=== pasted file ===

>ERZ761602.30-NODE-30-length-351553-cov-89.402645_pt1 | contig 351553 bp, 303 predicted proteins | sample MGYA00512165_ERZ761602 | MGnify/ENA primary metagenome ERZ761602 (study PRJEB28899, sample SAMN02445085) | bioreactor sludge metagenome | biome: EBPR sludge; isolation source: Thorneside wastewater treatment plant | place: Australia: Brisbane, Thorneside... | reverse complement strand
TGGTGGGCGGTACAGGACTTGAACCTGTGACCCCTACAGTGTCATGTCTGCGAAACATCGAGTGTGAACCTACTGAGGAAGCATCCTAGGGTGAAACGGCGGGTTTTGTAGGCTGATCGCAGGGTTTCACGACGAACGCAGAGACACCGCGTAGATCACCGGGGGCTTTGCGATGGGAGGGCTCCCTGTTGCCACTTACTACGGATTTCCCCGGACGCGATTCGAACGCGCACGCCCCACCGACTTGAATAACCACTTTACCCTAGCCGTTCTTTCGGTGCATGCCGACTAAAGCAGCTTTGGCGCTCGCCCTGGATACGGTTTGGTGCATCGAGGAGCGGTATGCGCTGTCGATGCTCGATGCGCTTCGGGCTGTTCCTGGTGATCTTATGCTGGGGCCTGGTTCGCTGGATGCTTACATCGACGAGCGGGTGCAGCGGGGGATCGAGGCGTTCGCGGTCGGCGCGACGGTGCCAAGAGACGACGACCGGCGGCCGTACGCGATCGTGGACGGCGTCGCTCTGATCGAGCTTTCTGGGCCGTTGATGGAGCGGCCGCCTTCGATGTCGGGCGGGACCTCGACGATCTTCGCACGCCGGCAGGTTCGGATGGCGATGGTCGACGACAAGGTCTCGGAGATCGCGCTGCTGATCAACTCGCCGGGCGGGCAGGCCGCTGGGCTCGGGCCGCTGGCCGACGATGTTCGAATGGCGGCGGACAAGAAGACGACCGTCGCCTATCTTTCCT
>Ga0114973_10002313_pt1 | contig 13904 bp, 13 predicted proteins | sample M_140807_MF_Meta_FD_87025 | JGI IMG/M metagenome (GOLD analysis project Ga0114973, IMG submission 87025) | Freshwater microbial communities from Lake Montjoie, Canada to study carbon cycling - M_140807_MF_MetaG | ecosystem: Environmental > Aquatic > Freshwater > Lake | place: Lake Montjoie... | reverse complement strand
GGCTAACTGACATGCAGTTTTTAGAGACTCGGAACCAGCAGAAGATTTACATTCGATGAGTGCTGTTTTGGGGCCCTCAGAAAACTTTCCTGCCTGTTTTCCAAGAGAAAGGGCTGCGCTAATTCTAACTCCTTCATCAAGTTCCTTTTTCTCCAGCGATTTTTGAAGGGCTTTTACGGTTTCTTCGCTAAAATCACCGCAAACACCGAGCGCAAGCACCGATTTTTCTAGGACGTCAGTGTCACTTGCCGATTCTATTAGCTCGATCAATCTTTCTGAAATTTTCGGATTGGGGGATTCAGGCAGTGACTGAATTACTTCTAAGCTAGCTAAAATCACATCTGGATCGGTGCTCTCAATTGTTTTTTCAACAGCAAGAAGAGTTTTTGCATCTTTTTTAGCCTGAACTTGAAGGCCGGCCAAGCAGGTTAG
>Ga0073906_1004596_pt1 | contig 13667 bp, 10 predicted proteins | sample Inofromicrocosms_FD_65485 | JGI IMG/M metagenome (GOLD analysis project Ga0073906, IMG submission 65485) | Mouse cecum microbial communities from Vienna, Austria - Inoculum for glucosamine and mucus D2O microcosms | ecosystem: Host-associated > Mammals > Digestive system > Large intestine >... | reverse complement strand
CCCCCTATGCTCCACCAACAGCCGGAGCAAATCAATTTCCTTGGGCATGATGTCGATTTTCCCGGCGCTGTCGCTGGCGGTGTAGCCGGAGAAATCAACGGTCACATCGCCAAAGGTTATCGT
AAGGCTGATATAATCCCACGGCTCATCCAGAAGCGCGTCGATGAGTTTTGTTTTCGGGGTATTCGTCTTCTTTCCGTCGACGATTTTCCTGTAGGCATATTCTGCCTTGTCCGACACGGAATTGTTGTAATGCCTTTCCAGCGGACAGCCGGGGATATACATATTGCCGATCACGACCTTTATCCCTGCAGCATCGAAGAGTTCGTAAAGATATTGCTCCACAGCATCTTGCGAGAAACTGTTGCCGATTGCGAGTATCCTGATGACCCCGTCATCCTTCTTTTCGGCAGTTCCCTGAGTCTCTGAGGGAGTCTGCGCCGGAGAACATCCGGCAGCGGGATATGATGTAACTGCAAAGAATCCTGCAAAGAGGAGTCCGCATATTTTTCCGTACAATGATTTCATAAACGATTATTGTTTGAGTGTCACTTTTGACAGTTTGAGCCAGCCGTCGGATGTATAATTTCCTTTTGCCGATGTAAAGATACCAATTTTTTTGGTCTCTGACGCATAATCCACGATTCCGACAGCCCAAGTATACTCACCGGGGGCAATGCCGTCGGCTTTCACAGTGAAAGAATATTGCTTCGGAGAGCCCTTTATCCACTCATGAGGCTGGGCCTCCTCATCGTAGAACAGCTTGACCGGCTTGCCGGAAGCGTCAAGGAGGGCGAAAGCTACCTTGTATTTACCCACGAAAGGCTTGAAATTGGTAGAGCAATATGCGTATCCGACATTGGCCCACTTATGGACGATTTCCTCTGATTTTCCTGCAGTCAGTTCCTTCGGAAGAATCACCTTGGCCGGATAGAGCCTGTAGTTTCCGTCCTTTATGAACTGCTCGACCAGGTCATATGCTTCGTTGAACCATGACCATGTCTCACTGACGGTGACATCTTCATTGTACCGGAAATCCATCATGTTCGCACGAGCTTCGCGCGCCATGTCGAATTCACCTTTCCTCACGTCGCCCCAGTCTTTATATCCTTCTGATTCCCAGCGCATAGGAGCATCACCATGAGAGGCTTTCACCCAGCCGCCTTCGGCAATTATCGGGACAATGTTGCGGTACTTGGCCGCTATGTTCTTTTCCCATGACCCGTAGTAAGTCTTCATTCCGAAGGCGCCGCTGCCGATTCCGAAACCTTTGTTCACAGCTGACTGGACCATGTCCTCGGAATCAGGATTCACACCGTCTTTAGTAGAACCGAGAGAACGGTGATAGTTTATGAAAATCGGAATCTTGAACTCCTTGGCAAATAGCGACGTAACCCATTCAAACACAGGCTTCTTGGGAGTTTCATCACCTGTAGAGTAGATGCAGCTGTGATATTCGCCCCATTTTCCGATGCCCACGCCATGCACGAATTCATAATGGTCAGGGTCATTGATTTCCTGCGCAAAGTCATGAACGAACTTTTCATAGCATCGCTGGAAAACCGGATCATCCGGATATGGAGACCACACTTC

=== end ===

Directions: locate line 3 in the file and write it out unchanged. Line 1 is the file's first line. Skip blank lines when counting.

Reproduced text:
>Ga0114973_10002313_pt1 | contig 13904 bp, 13 predicted proteins | sample M_140807_MF_Meta_FD_87025 | JGI IMG/M metagenome (GOLD analysis project Ga0114973, IMG submission 87025) | Freshwater microbial communities from Lake Montjoie, Canada to study carbon cycling - M_140807_MF_MetaG | ecosystem: Environmental > Aquatic > Freshwater > Lake | place: Lake Montjoie... | reverse complement strand